The company (Zeal Solutions) that is undertaking the work told us that the 1,771 staff who participated was the highest level of engagement seen across the many ambulance trusts they have worked or are working with. It was therefore great to hear that only 2% of respondents reported any experience of bullying and harassment. We were informed that many of these comments related more to examples of poor behaviour rather than actual examples of bullying.

The Trust Board heard that the NHSI FIP had identified that our expenditure on support services was 5.4%, which is less than the Lord Carter Review target of 7% (NHS Efficiency Target). Given the very lean nature of our support services, the Board was disappointed to hear about the pressure that our information governance team, colleagues whom process Freedom of Information (FOI) requests amongst many other things, were under. The Trust heard that we receive twice as many requests as other ambulance trusts. While it is important that the Trust continues to support the spirit and intention of the Freedom of Information Act, the money spent on responding to what are potentially some FOI requests with inappropriate intent and which do not align with our values, could be re-focussed on service delivery to patients or staff wellbeing. Therefore, the Chair of our audit committee confirmed his intention to scrutinise this matter further and report back to the Trust Board.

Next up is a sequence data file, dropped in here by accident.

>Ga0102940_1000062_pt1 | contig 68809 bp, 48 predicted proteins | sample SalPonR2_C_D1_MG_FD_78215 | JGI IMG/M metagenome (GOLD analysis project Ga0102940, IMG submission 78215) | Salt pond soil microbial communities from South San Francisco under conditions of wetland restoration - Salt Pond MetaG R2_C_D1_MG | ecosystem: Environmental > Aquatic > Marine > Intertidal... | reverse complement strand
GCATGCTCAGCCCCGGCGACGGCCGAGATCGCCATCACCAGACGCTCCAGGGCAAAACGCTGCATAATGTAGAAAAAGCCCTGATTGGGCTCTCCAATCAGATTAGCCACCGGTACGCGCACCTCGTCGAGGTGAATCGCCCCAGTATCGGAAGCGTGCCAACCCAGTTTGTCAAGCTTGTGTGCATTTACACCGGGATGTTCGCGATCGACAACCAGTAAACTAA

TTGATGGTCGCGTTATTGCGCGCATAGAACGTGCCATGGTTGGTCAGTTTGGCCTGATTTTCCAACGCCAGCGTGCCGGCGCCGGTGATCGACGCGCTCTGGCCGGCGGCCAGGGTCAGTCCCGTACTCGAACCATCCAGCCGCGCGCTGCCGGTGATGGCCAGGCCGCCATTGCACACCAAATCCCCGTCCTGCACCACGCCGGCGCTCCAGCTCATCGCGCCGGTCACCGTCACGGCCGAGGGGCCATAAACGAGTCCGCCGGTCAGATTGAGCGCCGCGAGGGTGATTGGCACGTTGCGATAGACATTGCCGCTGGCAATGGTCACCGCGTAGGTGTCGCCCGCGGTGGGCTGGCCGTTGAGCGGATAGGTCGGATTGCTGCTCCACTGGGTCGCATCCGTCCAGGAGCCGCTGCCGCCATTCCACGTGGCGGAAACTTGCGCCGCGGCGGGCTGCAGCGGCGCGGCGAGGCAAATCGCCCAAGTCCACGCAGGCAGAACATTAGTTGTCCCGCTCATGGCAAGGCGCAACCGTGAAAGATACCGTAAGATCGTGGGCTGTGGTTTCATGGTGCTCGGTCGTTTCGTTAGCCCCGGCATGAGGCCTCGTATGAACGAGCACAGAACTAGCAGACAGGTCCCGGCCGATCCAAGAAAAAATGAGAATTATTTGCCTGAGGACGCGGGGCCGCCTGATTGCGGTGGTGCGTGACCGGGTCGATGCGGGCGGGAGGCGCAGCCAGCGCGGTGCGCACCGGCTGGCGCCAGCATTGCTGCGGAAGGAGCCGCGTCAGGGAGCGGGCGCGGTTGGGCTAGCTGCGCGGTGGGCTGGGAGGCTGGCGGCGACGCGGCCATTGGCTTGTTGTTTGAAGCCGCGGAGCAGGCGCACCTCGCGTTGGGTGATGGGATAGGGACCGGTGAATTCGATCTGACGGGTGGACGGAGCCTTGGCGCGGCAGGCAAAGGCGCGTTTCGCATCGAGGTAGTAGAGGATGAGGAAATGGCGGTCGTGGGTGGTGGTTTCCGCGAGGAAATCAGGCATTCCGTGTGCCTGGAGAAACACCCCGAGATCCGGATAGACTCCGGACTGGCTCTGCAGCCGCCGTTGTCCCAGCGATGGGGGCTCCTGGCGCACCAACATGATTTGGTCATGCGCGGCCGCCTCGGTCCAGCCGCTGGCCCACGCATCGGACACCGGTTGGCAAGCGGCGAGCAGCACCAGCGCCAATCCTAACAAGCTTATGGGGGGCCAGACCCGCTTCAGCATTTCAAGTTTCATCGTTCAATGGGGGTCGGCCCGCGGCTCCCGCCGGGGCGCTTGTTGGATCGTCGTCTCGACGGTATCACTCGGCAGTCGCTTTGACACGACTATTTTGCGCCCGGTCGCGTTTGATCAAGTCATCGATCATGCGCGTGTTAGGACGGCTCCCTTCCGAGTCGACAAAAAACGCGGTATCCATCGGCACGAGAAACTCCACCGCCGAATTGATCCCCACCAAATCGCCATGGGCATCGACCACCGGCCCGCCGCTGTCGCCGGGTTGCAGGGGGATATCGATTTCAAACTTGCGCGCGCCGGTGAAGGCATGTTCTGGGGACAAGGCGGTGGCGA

In the context of the learning from last year’s report about the South East Coast Ambulance Service NHS Foundation Trust, the Chair of our Quality Governance Committee also gave an account of the scrutiny applied to some of the recent changes to our Surge Plan, in particular, the changes we have made to identify low acuity calls that do not need a response and manage them more effectively.  Again, this is something that many of you have told me as I travel around the Trust needed to be introduced. Board directors were therefore pleased to receive assurance from Dr Mark Patten, Medical Director, and Sandy Brown, Director of Nursing and Clinical Quality, about the safety of these decisions and the excellent work of our emergency clinical advice and triage (ECAT) team. Well done ECAT!

Have a good week,


Published 2nd February, 2017